Fact vs. Fiction
I was sitting in my hairdresser's chair the other day when he said, "So I wanted to ask you something." He told me about a friend who'd lately gotten into BDSM, and who had been showing him bruises on her ass. "I don't have a problem with it but... is that really safe, to be all marked up like that?"
I get questions like this all the time. It's a perfect example of counterintuitive perceptions about BDSM. Stuff that seems heavy to the uninitiated really isn't, while activities that are casually portrayed in popular culture are actually rather hazardous.
Take bruises on the butt. People get squicked by them, but for the average healthy adult it's not dangerous to get your ass and upper thighs hit until you're heavily bruised. We're well-designed to take impact there, so if you like it, do it.
On the high-tech side, I used a surgical stapler on someone recently and it was big fun. I'm guessing many of you cringed at the phrase "surgical stapler," but in fact, it's not that intense. The staples are small and they don't penetrate the skin very deeply. So provided you employ the same common-sense precautions you'd use with any skin-piercing play, it's pretty safe to use.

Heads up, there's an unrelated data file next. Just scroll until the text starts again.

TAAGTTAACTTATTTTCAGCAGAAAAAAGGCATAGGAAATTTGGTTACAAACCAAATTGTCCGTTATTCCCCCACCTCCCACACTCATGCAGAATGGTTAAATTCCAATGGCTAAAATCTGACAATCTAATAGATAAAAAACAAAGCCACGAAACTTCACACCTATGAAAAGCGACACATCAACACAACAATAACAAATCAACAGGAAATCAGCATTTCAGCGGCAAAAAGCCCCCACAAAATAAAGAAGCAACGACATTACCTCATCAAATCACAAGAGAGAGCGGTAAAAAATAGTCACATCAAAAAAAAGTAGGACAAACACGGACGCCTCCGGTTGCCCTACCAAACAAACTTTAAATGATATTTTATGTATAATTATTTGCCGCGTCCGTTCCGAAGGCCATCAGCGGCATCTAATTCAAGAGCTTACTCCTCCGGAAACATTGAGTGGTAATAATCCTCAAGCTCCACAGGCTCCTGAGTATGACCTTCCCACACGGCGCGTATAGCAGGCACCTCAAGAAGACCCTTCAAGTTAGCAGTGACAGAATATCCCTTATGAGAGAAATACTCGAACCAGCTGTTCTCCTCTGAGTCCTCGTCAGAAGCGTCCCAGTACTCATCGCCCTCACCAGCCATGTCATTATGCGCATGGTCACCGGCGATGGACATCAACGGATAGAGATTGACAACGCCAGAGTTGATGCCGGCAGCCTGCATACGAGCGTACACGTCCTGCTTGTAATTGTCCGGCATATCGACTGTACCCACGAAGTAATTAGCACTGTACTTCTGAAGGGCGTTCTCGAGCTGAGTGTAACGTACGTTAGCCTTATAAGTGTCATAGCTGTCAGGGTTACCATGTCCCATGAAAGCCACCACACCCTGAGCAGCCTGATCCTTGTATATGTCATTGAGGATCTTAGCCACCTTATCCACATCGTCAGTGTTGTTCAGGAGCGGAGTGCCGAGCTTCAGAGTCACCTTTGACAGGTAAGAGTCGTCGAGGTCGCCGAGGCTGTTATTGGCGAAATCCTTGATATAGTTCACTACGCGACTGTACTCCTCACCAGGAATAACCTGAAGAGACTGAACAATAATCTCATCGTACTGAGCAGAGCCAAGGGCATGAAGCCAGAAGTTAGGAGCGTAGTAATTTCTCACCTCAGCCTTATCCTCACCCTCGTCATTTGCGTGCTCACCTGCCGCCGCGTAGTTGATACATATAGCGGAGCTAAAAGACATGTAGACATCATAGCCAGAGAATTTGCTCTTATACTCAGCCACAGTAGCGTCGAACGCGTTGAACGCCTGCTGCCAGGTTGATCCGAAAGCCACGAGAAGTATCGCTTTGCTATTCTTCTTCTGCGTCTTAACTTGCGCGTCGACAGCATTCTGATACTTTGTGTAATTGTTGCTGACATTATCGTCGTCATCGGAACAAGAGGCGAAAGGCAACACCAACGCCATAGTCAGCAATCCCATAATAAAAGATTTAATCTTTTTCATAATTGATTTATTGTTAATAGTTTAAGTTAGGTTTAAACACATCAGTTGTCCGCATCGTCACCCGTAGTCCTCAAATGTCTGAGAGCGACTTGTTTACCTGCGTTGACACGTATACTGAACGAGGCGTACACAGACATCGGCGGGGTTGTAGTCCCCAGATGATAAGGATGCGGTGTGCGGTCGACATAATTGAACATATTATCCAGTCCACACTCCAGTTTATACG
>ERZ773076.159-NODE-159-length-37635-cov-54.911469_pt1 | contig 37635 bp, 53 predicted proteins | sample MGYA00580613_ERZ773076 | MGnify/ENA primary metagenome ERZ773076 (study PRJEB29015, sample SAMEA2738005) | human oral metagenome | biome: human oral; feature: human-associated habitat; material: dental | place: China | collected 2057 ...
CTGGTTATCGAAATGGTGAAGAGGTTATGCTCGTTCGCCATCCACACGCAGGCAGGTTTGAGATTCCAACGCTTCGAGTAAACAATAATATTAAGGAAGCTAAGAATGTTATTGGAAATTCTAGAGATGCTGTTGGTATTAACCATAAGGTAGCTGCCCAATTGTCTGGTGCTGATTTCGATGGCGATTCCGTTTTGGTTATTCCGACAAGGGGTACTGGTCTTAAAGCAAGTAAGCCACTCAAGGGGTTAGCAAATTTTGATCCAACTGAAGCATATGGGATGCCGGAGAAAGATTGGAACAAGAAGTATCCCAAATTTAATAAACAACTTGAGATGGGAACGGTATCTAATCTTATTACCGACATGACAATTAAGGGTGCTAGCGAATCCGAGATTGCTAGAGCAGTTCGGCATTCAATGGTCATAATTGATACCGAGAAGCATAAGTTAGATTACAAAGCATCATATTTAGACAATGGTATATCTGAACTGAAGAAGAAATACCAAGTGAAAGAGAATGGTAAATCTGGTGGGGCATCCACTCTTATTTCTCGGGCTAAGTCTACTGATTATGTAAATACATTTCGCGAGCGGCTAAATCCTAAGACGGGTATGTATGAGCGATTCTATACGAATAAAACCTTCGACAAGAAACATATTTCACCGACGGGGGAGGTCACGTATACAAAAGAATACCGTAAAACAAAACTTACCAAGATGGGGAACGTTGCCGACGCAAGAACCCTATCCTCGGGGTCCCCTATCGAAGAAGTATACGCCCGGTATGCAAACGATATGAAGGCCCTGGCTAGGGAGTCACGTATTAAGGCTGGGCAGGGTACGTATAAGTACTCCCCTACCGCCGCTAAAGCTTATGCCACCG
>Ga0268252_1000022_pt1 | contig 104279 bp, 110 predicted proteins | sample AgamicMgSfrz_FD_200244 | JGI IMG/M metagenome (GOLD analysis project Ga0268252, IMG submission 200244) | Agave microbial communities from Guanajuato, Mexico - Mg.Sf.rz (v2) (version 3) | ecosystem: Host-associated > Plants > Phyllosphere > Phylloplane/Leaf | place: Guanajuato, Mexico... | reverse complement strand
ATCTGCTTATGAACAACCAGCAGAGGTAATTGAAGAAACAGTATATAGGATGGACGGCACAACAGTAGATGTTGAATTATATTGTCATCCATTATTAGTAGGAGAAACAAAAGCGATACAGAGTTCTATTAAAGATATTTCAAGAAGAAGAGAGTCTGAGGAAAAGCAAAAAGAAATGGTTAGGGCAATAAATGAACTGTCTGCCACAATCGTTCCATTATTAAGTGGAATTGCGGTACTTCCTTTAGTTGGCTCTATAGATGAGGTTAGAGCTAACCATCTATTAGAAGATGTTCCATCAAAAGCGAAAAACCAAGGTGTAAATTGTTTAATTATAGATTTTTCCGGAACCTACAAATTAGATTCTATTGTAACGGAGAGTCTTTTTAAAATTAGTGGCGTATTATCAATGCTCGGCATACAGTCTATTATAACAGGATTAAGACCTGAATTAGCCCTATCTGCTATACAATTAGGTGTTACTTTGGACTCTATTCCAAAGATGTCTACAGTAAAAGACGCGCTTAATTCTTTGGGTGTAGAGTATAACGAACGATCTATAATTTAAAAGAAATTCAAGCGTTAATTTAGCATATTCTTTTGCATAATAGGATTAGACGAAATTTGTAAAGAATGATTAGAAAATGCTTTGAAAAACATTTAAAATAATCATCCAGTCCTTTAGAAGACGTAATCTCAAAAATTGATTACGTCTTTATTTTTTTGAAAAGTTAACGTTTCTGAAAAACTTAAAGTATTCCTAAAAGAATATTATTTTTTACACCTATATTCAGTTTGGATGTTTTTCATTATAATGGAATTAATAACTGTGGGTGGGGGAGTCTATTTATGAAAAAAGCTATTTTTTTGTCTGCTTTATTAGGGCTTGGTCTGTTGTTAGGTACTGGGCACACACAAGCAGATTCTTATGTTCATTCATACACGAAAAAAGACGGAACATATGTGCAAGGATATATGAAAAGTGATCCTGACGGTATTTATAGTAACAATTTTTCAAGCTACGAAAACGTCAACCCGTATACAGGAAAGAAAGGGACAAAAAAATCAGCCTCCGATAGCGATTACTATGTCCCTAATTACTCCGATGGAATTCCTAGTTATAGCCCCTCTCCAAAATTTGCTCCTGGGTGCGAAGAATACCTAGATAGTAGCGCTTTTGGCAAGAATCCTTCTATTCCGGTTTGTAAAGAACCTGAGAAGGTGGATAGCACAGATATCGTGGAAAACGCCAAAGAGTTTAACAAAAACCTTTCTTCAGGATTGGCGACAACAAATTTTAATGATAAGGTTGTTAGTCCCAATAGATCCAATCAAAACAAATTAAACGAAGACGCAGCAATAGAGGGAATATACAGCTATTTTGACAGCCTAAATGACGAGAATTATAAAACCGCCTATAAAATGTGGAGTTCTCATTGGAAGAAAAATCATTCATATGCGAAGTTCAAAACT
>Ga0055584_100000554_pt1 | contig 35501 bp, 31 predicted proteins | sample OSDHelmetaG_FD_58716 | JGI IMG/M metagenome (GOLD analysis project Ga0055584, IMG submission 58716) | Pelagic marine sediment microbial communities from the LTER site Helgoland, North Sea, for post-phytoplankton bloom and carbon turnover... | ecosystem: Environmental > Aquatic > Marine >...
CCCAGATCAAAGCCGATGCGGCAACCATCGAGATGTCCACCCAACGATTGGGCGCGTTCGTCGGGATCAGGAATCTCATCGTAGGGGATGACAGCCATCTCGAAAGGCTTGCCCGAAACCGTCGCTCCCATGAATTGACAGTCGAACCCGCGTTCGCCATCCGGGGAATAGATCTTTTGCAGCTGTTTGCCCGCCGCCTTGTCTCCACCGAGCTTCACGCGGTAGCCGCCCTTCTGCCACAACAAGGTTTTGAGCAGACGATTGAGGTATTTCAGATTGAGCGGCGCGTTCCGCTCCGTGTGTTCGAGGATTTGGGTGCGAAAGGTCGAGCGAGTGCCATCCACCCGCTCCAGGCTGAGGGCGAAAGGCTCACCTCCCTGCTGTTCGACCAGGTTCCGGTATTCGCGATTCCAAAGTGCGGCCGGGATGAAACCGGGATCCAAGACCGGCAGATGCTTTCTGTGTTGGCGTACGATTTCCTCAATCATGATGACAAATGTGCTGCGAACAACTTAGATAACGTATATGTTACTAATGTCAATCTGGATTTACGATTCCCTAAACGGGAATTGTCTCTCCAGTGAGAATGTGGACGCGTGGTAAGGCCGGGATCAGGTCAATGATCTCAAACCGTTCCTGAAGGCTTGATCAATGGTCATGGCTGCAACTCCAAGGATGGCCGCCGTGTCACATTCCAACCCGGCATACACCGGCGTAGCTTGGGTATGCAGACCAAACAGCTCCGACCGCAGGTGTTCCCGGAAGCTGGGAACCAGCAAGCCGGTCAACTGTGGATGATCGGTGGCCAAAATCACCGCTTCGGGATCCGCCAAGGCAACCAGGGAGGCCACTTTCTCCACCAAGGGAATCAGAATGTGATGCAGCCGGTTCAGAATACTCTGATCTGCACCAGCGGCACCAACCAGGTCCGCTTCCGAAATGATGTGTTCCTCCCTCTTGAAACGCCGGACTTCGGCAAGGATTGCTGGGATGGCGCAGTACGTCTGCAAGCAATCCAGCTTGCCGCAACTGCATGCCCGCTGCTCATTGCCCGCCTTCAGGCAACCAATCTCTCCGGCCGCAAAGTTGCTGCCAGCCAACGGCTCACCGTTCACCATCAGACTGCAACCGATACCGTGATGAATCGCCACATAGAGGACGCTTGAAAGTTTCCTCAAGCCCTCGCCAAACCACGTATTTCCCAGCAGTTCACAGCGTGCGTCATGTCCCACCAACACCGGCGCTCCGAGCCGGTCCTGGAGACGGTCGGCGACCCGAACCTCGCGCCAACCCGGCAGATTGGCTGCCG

Contrast this with depictions of BDSM in the media—wax play, for example. Candles seem like such common, unthreatening objects. But I recall watching Madonna pour wax on Willem Dafoe in Body of Evidence and thinking, "Hey, Material Girl, you're holding that candle very close to his bits. The wax will be quite hot, and he's likely to get second- degree burns, which are prone to infection and scarring." You can do wax play safely, but don't just pick up that colored and perfumed taper candle—average burning temperature, 145 degrees—and start giving someone a spontaneous Brazilian.
I can't count how many times I've seen people on TV hanging some or all of their body weight from their bound wrists, or tied up and then left alone. It's often presented as no big deal, but in reality, bad things can happen in that scenario. Let's start with nerve damage to your hands, resulting in permanent loss of sensation and dexterity, and proceed all the way up to death. Just ask Alabama minister Gary Aldridge—oh wait, you can't, because he's dead. He apparently put himself into some rubber bondage and then accidentally choked. Kind of a twofer on the nonsafe menu: heavy self-bondage and autoerotic asphyxia. But even having someone else strangle you during sex is a seriously bad idea. I think it seems okay to people because there's no scary-looking equipment involved, and it looks like a situation where someone could "tap out" before it was too late. That's a false impression. It is not safe. You might live through it, but every time oxygen and blood to the brain are cut off, you risk serious permanent injury or death. There's no way to eliminate that risk.
Sometimes things that seem like a bad idea are. But it's not always that simple. Listen to your instincts, but check your facts, too.